Glavine, Maddux and Smoltz Should End it Where it All Began

Gary LloydSenior Analyst IJune 8, 2008

Tom Glavine, 42, is just 2-2 this season with an ERA over four with the Atlanta Braves.

Greg Maddux, 42, is a pedestrian 3-4 for a struggling San Diego Padres squad.

John Smoltz, 41, is 3-2 with an ERA under three, but will miss the rest of this season due to shoulder surgery.

I've known all three of these names ever since I started showing baseball some serious attention about 15 years ago.

I can't imagine sitting at home watching a Braves game without hearing one of those names.

But that inevitable thought could finally become an inevitability after this MLB season. All three want to continue pitching as long as possible, but saying something and having your body execute that task are completely different.

I hate seeing these sure-fire Hall of Famers struggle, because, simply, that's a rare thing for them to do. They have combined for 65 years of pitching immortality, and they deserve to go out on top.

And what better way than to retire as members of the Atlanta Braves?

Forty six of the aforementioned 65 years of pitching immortality came with Atlanta, so common sense leads you to believe that the majority of that success came with that organization.


The Statistics

The three have combined for 865 career wins. Of those, 648 have come with Atlanta. That's right at about 75 percent.

They've combined for 218 complete games, 76 shutouts, 8,930 strikeouts, 26 All-Star games, seven Cy Young awards and a 3.3 career ERA.

I could go into every statistical category, but you get the picture.


The Possibility of Returning

"If I'm healthy and pitching good, there's a possibility I'll be back," said Glavine earlier this season. "I can tell you now, the day the season ends, mentally and competitively I will want to play. Will I be able to do it physically? I don't know."

Maddux is still solid statistically considering his age and the team he plays for. He was the most accomplished of the three pitchers while in Atlanta, and a return would be fitting. In my opinion, he still has a couple years left in the tank.

Smoltz, on the other hand, has been hampered by injuries the last few seasons. He's having shoulder surgery Tuesday (June 10), ultimately ending his 2008 season. "I love pitching. I love the competition," said Smoltz. "I don't enjoy the pain anymore."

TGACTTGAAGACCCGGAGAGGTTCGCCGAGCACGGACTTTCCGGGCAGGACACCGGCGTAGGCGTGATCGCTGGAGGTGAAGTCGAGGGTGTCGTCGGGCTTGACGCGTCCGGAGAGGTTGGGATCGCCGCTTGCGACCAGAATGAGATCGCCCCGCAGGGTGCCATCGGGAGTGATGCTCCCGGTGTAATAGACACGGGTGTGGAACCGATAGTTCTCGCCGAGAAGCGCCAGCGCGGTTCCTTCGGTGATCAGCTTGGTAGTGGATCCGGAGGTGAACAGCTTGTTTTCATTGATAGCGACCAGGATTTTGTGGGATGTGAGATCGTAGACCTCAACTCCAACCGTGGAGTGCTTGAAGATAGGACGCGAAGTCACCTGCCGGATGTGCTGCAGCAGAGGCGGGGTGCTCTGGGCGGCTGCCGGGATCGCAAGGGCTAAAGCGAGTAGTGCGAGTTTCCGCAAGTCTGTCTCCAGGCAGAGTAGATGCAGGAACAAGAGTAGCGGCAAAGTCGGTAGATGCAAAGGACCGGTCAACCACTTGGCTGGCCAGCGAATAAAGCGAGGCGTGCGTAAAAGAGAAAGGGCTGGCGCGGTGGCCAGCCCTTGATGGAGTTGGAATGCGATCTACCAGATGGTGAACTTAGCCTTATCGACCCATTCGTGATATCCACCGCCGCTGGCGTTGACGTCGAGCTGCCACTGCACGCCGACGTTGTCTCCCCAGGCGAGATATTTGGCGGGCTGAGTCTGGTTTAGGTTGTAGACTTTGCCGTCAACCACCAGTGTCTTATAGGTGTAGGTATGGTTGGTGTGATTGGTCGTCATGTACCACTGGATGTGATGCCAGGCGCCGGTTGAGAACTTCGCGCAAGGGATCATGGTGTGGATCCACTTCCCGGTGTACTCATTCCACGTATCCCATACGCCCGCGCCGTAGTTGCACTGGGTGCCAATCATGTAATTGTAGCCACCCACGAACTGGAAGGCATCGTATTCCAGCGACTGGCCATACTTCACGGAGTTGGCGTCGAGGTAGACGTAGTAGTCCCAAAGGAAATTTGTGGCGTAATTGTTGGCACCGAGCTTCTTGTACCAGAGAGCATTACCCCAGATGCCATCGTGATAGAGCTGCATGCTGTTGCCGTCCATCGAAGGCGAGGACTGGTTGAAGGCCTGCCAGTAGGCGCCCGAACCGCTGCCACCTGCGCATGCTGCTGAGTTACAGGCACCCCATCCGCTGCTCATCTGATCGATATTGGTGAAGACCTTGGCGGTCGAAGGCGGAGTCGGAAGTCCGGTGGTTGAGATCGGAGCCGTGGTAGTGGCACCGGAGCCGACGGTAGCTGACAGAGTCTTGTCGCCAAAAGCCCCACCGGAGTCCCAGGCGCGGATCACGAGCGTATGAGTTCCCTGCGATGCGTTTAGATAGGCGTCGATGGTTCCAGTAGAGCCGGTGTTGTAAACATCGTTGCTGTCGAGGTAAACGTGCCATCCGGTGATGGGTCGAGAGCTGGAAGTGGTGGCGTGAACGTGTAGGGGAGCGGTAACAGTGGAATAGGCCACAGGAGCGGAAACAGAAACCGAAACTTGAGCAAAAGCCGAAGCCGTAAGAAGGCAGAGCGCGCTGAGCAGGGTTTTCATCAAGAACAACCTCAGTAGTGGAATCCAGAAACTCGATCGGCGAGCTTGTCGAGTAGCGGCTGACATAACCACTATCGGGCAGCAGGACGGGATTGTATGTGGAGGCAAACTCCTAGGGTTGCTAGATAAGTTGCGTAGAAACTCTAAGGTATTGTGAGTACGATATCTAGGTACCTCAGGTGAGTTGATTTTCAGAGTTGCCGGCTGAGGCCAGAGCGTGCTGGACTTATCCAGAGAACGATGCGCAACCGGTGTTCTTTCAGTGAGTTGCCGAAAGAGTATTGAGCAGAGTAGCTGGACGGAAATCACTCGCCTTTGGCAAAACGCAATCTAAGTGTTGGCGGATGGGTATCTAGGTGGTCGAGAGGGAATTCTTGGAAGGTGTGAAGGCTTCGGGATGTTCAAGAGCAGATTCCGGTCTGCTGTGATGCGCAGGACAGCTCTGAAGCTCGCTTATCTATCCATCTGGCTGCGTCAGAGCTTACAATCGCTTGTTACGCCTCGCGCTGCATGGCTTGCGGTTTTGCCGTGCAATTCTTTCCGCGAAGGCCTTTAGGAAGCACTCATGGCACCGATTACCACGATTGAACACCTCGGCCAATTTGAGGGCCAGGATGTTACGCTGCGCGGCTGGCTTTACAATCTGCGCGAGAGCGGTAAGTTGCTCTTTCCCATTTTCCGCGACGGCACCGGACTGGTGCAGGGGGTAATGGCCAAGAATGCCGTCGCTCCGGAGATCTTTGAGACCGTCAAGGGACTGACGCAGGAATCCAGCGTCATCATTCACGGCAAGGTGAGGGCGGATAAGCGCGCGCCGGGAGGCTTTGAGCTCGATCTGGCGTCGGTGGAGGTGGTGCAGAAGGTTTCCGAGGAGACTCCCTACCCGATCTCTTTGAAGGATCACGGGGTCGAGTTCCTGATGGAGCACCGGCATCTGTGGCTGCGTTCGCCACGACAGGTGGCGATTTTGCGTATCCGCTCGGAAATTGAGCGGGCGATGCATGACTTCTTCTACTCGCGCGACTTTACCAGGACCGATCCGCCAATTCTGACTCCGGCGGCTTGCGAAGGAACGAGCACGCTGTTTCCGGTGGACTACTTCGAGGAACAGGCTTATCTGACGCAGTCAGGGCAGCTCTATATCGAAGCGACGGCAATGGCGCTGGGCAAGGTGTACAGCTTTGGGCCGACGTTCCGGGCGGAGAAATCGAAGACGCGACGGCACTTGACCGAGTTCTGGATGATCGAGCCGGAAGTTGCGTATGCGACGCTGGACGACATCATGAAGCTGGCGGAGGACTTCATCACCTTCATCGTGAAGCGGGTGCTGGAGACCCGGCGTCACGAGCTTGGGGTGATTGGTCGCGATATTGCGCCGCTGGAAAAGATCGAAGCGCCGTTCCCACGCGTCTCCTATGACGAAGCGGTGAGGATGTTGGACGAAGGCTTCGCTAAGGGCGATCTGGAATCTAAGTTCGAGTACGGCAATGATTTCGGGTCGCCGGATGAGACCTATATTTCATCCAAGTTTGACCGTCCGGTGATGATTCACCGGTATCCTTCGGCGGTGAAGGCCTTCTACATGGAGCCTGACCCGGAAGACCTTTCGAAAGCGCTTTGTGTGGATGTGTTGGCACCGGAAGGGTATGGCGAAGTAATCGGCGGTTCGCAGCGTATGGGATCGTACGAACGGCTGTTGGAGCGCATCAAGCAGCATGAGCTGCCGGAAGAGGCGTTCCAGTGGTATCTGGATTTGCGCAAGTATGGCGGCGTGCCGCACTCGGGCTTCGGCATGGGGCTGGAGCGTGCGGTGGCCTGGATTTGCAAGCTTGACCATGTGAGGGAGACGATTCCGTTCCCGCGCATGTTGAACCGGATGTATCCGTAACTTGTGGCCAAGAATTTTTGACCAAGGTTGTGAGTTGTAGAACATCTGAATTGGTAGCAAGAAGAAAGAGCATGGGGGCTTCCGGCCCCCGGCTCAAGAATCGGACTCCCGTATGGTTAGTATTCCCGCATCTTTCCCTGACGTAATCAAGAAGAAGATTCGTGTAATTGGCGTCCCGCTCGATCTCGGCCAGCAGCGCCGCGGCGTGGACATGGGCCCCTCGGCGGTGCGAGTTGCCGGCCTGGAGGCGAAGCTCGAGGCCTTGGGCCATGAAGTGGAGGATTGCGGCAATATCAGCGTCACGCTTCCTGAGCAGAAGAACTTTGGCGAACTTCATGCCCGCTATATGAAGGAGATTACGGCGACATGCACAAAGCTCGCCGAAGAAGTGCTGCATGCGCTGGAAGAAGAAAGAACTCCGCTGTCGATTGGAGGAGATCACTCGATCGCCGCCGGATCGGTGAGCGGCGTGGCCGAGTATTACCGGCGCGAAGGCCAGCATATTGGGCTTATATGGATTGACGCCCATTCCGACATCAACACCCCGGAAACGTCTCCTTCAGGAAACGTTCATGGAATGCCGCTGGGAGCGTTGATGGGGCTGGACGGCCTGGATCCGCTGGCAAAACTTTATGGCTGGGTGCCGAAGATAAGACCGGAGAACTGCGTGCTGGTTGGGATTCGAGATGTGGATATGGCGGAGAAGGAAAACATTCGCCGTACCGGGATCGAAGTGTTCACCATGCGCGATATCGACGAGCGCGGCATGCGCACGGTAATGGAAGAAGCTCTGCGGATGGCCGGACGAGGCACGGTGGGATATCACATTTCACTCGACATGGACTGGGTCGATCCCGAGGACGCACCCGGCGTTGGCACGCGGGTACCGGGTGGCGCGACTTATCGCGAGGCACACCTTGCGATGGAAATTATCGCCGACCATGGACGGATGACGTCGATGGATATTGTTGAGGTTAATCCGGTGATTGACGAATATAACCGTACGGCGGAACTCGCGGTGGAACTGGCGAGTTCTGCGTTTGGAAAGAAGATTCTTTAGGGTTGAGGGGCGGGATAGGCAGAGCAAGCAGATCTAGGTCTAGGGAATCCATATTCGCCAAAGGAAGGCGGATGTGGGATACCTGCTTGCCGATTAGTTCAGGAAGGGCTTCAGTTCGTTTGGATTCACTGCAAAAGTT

Right now, it seems that Glavine and Maddux are the two likely to return, while Smoltz's 2009 season is up in the air.


The Hall of Fame

All three are in. No doubting that. The question, however, is when? If the trio were to hang it up following this season, all would be on the ballot in December 2013.

Maddux and Glavine will be first-ballot pitchers because both have won over 300 games, a feat baseball fans may never see again. Smoltz is not a no-brainer for the first-ballot, but he should be, considering he's the only player in MLB history with over 200 wins and 150 saves.

Smoltz loves the idea of going into the Hall with Glavine and Maddux. "I would love it," said Smoltz. "I'd love it because it would be fitting in that we helped change the organization. We were the laughingstock of baseball before the '90s. Along with our manager and our front office, we helped turn the organization into something other teams emulated."

Tom loves the thought, too. "If that happens, you won't hear any of us complain," said Glavine.

Maddux focuses more on the individual aspect of the decision. "It's a family decision," Maddux said in an interview with Scott Miller of CBS Sportsline. "As much as I respect Smoltzy and like him, he's not family. It's a personal decision. And whether I still have the ability, that'll help decide it, too."


Final Thought

I wouldn't have written this article if I didn't believe there was a chance at these three retiring as Atlanta teammates. Therefore, I do believe it and sincerely hope it comes true.

Glavine, Maddux and Smoltz are great friends off the diamond, as they play golf together regularly. Whether it be golf or baseball, however, they perform individually. Glavine pitches, then Maddux and Smoltz watch. Maddux pitches, then Glavine and Smoltz watch. Smoltz pitches, then Glavine and Maddux watch.

"We've never coordinated anything in our careers," said Smoltz. Everything just happened and it's so much better that way. If it ends up we go into the Hall of Fame together, I guarantee it won't be orchestrated."

It won't be orchestrated, for sure, but hopefully when Glavine is giving his speech, Maddux and Smoltz are watching close by. Then, when Maddux is giving his speech, Glavine and Smoltz are watching. Finally, when Smoltz is giving his speech, Glavine and Maddux are watching.

And, of course, all as members of the Atlanta Braves.








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